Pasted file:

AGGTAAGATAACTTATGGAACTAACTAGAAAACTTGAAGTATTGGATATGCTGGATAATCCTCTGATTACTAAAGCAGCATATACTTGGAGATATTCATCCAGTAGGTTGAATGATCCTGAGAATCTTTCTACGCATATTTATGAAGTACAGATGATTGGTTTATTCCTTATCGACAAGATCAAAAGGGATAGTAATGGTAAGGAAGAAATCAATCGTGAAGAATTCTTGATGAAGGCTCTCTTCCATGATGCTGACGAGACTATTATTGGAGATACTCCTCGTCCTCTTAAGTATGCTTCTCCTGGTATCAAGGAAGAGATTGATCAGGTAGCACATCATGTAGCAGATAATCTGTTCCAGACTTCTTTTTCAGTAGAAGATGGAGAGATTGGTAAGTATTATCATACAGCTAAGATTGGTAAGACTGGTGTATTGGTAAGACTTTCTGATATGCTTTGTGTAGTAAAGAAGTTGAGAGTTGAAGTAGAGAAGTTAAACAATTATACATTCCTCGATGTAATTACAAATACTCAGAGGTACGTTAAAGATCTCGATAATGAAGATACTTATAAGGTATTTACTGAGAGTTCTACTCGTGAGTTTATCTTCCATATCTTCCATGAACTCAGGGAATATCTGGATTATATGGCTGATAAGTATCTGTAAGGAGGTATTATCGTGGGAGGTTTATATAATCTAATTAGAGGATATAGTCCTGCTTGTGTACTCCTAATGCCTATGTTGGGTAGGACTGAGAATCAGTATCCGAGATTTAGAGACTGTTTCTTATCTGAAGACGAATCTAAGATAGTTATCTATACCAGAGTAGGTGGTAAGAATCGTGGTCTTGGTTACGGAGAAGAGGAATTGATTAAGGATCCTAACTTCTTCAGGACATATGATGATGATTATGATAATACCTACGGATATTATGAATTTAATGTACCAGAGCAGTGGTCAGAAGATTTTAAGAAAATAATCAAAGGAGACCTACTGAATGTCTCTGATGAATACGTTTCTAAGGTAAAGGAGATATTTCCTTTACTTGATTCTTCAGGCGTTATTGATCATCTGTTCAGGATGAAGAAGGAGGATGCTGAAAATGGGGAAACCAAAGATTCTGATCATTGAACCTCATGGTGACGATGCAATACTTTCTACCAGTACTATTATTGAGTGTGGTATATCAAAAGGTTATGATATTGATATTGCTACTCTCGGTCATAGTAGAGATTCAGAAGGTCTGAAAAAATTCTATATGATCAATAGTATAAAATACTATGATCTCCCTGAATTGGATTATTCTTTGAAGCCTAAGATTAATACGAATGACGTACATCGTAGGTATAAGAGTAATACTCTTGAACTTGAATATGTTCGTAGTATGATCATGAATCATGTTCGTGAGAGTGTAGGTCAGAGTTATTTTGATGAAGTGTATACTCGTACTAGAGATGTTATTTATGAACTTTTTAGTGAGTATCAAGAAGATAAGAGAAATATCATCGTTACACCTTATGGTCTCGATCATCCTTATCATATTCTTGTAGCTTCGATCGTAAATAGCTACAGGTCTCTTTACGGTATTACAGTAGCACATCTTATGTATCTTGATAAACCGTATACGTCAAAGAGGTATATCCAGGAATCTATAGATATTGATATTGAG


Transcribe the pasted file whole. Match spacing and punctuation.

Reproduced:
AGGTAAGATAACTTATGGAACTAACTAGAAAACTTGAAGTATTGGATATGCTGGATAATCCTCTGATTACTAAAGCAGCATATACTTGGAGATATTCATCCAGTAGGTTGAATGATCCTGAGAATCTTTCTACGCATATTTATGAAGTACAGATGATTGGTTTATTCCTTATCGACAAGATCAAAAGGGATAGTAATGGTAAGGAAGAAATCAATCGTGAAGAATTCTTGATGAAGGCTCTCTTCCATGATGCTGACGAGACTATTATTGGAGATACTCCTCGTCCTCTTAAGTATGCTTCTCCTGGTATCAAGGAAGAGATTGATCAGGTAGCACATCATGTAGCAGATAATCTGTTCCAGACTTCTTTTTCAGTAGAAGATGGAGAGATTGGTAAGTATTATCATACAGCTAAGATTGGTAAGACTGGTGTATTGGTAAGACTTTCTGATATGCTTTGTGTAGTAAAGAAGTTGAGAGTTGAAGTAGAGAAGTTAAACAATTATACATTCCTCGATGTAATTACAAATACTCAGAGGTACGTTAAAGATCTCGATAATGAAGATACTTATAAGGTATTTACTGAGAGTTCTACTCGTGAGTTTATCTTCCATATCTTCCATGAACTCAGGGAATATCTGGATTATATGGCTGATAAGTATCTGTAAGGAGGTATTATCGTGGGAGGTTTATATAATCTAATTAGAGGATATAGTCCTGCTTGTGTACTCCTAATGCCTATGTTGGGTAGGACTGAGAATCAGTATCCGAGATTTAGAGACTGTTTCTTATCTGAAGACGAATCTAAGATAGTTATCTATACCAGAGTAGGTGGTAAGAATCGTGGTCTTGGTTACGGAGAAGAGGAATTGATTAAGGATCCTAACTTCTTCAGGACATATGATGATGATTATGATAATACCTACGGATATTATGAATTTAATGTACCAGAGCAGTGGTCAGAAGATTTTAAGAAAATAATCAAAGGAGACCTACTGAATGTCTCTGATGAATACGTTTCTAAGGTAAAGGAGATATTTCCTTTACTTGATTCTTCAGGCGTTATTGATCATCTGTTCAGGATGAAGAAGGAGGATGCTGAAAATGGGGAAACCAAAGATTCTGATCATTGAACCTCATGGTGACGATGCAATACTTTCTACCAGTACTATTATTGAGTGTGGTATATCAAAAGGTTATGATATTGATATTGCTACTCTCGGTCATAGTAGAGATTCAGAAGGTCTGAAAAAATTCTATATGATCAATAGTATAAAATACTATGATCTCCCTGAATTGGATTATTCTTTGAAGCCTAAGATTAATACGAATGACGTACATCGTAGGTATAAGAGTAATACTCTTGAACTTGAATATGTTCGTAGTATGATCATGAATCATGTTCGTGAGAGTGTAGGTCAGAGTTATTTTGATGAAGTGTATACTCGTACTAGAGATGTTATTTATGAACTTTTTAGTGAGTATCAAGAAGATAAGAGAAATATCATCGTTACACCTTATGGTCTCGATCATCCTTATCATATTCTTGTAGCTTCGATCGTAAATAGCTACAGGTCTCTTTACGGTATTACAGTAGCACATCTTATGTATCTTGATAAACCGTATACGTCAAAGAGGTATATCCAGGAATCTATAGATATTGATATTGAG